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We’ve been through this Pluto thing before

February 17, 2016

Pluto and other former planets

Mike Taylor sent me a link to this post on Quora about why Pluto should still be called a planet. Here’s the response I sent back after reading that piece, only lightly edited and with some links added:

I am unmoved. If we go back to the classical definition of planets as “wanderers” then there are 7: the sun, moon, Mercury, Venus, Mars, Jupiter, and Saturn. Clearly we have the ability to redefine the term from “naked-eye visible objects that move against the background stars as seen from Earth” to “big round things that orbit the sun”.

As for the idea that Pluto was a planet for 70-odd years before being demoted, so what? Ceres and Vesta were planets for half a century, and Juno and Vesta were planets for more than 40 years. Eventually people decided that it was unworkable to classify everything in the rocky belt between Mars and Jupiter as a planet – asteroids are a different class of objects, and referring to them as planets conflates two very different phenomena. Recently many people – an acting majority – have decided that it is equally unworkable to classify everything in the icy belt beyond Neptune as a planet, for the same reason. Kuiper Belt objects are a fundamentally different kind of thing from either the rocky planets or the gas giants. We’ve been through all of this before. We can have 8 planets, or hundreds.

Finally, I am completely opposed to this essentialist idea that terms have to keep their meaning forever and aren’t available for revision as we learn more. I think it’s a harmful doctrine, not least because it’s strongly at odds with the reality of how people actually use language – in science, and in all other areas of life.

That said, thanks for the link. I haven’t seen the pro-Pluto argument couched quite that way before. I disagree with almost all of it, but it’s still useful to know that people think that way.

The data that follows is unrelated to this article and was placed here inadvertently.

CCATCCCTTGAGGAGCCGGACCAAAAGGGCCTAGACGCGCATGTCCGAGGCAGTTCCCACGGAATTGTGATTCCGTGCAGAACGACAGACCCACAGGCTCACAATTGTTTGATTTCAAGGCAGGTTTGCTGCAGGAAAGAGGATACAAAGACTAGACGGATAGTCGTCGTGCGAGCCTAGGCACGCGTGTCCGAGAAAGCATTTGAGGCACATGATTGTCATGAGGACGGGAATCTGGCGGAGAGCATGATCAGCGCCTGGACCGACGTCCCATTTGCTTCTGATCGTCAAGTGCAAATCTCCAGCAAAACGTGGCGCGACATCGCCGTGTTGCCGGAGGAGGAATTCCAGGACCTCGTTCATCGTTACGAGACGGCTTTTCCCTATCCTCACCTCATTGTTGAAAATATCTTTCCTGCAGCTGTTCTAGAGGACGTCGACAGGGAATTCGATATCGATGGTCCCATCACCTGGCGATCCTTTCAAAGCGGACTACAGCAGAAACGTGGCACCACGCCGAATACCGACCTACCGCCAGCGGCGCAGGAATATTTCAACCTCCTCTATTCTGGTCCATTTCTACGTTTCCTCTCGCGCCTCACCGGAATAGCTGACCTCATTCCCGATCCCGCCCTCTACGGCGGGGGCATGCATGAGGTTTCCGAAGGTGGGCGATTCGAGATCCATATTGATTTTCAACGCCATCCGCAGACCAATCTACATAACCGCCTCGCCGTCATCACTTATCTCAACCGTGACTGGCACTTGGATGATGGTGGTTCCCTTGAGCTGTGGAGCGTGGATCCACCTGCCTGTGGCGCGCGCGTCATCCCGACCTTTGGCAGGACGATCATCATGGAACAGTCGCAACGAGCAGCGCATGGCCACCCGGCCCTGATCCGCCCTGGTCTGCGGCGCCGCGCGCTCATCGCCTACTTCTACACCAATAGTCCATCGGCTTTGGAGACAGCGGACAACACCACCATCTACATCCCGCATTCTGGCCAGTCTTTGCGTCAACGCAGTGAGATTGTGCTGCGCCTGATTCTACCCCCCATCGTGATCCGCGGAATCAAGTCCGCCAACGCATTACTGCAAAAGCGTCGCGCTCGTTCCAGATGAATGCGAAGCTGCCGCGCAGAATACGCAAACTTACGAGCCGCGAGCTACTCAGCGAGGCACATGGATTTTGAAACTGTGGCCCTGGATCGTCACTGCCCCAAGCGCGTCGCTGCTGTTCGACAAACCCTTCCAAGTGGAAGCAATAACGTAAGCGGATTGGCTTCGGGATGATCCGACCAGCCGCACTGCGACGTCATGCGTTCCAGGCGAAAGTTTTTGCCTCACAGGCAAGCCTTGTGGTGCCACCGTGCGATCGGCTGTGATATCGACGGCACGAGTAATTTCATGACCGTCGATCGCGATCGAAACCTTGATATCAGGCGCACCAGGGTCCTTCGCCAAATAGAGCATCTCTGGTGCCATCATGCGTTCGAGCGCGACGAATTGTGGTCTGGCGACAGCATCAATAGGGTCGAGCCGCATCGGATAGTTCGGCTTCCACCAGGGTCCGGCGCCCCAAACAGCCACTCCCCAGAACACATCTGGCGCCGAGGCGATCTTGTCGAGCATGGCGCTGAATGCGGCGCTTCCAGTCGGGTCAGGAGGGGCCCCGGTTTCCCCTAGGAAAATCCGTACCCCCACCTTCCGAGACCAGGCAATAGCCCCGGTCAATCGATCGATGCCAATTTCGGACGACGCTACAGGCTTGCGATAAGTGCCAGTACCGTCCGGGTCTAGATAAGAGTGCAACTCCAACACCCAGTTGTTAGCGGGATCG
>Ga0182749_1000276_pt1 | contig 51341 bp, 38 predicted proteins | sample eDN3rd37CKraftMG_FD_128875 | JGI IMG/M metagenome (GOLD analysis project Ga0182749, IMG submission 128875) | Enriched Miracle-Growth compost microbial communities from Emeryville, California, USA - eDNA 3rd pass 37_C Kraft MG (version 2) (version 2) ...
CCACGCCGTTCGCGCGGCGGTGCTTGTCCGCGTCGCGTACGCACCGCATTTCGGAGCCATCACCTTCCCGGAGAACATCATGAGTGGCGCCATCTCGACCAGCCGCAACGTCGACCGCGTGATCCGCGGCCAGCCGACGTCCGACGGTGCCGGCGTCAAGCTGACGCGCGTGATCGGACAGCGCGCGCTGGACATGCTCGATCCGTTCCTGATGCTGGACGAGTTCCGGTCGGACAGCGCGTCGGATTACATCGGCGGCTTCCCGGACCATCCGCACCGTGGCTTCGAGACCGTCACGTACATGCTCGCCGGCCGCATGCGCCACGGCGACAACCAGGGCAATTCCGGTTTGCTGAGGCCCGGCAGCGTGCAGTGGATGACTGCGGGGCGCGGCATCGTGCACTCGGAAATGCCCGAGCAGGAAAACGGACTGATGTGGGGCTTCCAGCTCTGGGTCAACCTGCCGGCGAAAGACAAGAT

To which Mike replied:

I’d agree with pretty much all of that, for what it’s worth. I thought it was interesting to see the strongest case made for Pluto’s planetary status by someone with a stake and some expertise, and then to see how far short of being persuasive that was.

What do you think?

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4 comments

  1. Interesting…..about the only thing in the referred to post that holds logically is that the entire IAU was not in on the vote. I don’t know what their quorum rules are, and I also don’t know if it’s members are just slack on attending, but if the rules allowed the vote, there really shouldn’t be an argument.

    His argument of common name versus scientific name holds less weight. We have always had, and always will have, both. But, this is an apple to oranges comparison. The topic isn’t what Pluto should be named, it is how to classify Pluto. A better comparison would be whether a tomato is a vegetable or a fruit. Not whether it should be called a tomato or a tomahto. It hasn’t been said that a robin or turkey aren’t birds, or a buffalo isn’t a mammal.

    The uproar is in the changing on previously known facts, in my opinion. We learned in school there are 9 planets. Now our kids or grandkids are telling us there are 8. Those kind of changes don’t sit well.